Much debate goes into what to do or not do during pregnancy. The more we learn about pregnancy and child development the more we know what the actual affects are of certain behavior prior to childbirth. This may or may not be reassuring, but it is thought provoking.
While some doctors caution heavily against exercise during pregnancy, a recent research report published in the FASEB Journal (Journal of the Federation of American Societies for Experimental Biology) reported mice who carried a gene for Alzheimer’s disease exhibited fewer and smaller amyloid plaques in their brains when their mothers exercised regularly during pregnancy. These amyloid plaques are direclty associated with Alzheimer’s.
The same mice also had better development of their vascular network, less inflammation, and less oxidative stress. Oxidative stress, or an imbalance between the body’s production of an oxidative species and it’s ability to process it, can be linked to many neurodegenerative diseases, including both Parkinson’s and Alzheimer’s.
In short, mice whose mothers exercised regularly had far fewer indicators of neurodegenerative disease than mice whose mothers did not exercise. Based on this information researchers offered that workouts could have a lifelong benefit for the unborn child.
Similarly, in regards to nutrition, a recent study published in the Journal of Physiology demonstrated that a mother’s ingestion of polyunsaturated fats had a lasting effect on the development of her child’s digestive system and lowered the child’s likelihood of developing allergies.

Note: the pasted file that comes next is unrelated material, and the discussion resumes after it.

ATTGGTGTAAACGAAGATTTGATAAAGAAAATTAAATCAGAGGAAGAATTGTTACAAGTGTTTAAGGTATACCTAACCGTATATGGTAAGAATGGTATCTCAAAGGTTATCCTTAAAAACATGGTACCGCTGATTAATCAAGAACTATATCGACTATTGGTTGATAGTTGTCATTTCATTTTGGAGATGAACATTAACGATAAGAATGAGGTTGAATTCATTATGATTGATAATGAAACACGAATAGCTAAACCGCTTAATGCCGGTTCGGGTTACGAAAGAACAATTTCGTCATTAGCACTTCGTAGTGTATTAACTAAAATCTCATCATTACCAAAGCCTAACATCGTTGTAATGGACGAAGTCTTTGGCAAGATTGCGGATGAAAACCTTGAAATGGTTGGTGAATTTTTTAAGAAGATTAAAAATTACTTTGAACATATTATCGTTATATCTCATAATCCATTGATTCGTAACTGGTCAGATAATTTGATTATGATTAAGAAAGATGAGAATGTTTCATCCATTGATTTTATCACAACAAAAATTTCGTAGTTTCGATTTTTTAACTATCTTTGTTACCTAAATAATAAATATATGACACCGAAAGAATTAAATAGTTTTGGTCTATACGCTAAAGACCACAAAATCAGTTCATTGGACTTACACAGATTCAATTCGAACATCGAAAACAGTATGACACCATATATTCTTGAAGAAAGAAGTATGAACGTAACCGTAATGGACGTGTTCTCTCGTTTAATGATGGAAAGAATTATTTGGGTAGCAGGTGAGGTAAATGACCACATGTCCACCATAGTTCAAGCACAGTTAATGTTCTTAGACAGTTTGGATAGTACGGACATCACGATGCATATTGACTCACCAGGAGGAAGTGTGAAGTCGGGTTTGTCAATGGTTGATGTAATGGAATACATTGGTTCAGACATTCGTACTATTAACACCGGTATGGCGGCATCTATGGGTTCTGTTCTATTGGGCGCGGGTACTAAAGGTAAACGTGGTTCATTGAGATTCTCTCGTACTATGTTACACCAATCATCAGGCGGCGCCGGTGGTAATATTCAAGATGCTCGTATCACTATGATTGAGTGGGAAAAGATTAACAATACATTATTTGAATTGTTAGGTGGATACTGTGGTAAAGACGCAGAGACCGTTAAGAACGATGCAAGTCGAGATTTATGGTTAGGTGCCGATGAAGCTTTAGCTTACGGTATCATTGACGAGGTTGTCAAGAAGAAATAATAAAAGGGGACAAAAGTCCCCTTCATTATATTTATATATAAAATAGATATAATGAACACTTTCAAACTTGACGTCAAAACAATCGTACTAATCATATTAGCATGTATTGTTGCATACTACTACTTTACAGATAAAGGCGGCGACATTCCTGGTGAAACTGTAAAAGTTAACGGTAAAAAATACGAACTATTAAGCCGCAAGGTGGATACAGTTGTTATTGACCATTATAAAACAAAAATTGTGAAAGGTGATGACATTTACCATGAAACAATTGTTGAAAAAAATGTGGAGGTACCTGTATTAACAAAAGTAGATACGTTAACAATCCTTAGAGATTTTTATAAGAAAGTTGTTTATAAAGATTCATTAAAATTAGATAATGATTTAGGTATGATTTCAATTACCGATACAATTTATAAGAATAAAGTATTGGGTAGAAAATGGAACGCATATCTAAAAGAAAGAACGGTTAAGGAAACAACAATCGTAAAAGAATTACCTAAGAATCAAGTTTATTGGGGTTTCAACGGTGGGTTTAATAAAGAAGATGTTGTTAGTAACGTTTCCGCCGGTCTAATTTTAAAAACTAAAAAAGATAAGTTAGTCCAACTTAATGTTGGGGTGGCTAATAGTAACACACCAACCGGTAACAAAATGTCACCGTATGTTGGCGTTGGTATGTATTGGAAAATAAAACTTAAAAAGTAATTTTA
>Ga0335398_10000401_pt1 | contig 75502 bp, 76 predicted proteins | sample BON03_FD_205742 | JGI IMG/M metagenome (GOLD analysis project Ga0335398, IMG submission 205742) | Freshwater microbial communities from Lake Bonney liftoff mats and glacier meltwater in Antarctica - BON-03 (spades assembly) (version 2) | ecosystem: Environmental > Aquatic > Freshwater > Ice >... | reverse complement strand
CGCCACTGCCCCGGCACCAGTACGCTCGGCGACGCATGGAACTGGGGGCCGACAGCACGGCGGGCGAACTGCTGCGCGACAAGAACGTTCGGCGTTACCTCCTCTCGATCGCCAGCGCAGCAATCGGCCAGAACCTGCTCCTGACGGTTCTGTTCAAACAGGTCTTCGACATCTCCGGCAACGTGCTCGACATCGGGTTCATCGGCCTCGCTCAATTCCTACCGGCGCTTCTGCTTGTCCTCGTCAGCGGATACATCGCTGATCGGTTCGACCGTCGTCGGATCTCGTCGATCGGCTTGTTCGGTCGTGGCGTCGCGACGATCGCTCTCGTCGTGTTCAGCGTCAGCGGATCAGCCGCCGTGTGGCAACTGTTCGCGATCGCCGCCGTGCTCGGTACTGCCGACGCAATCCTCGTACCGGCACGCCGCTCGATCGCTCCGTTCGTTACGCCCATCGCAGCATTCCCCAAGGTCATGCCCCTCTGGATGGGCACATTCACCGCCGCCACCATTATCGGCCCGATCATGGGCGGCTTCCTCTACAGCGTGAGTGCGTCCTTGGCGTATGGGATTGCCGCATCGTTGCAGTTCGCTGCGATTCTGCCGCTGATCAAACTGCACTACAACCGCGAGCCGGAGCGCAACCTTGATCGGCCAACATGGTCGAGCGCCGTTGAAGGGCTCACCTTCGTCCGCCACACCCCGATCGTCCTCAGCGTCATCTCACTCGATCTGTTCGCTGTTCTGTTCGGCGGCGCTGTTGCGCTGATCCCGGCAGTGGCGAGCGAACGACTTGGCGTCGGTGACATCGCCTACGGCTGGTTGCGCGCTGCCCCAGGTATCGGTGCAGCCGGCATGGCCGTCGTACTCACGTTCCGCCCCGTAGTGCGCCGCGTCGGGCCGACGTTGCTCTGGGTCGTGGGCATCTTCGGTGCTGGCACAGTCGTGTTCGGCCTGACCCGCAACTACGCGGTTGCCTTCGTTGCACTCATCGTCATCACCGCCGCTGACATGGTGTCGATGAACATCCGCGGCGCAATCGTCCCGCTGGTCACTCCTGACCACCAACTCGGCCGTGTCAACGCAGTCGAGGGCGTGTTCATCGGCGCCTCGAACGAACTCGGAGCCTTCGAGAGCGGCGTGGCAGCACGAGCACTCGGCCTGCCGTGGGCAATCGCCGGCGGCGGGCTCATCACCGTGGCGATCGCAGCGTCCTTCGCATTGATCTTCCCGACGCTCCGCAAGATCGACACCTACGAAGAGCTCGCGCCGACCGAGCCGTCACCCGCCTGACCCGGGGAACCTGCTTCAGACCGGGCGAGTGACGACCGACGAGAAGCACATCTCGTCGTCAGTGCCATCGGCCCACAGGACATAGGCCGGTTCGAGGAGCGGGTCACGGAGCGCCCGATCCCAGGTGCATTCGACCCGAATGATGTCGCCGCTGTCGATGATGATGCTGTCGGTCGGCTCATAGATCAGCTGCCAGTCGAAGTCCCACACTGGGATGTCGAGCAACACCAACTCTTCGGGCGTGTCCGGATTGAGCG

Polyunsaturated fats (PFAs) are commonly found in nuts, seeds, and fish. They are known to lower the risk of heart attacks and be beneficial for brain health. In this study, however, a specific PFA known as n-3PUFA caused an increase in permeability in the guts of babies. Gut permeability is important because it allows for bacteria and materials to travel through the gut lining more easily, rather than stay trapped in the digestive system for extended periods. Once materials pass out of the gut into the bloodstream the baby’s immune system can respond to them properly.
This study found, when mothers consumed PFAs during pregnancy the result was babies with healthier guts and fewer allergies. The proper PFAs can most easily be taken in the form of fish or walnut oil.
While doctors and patients alike will no doubt contine to debate what are the “correct” things to do, these two new studies lend confidence to the lasting positive effects of exercise and ingestion of good fats during pregnancy.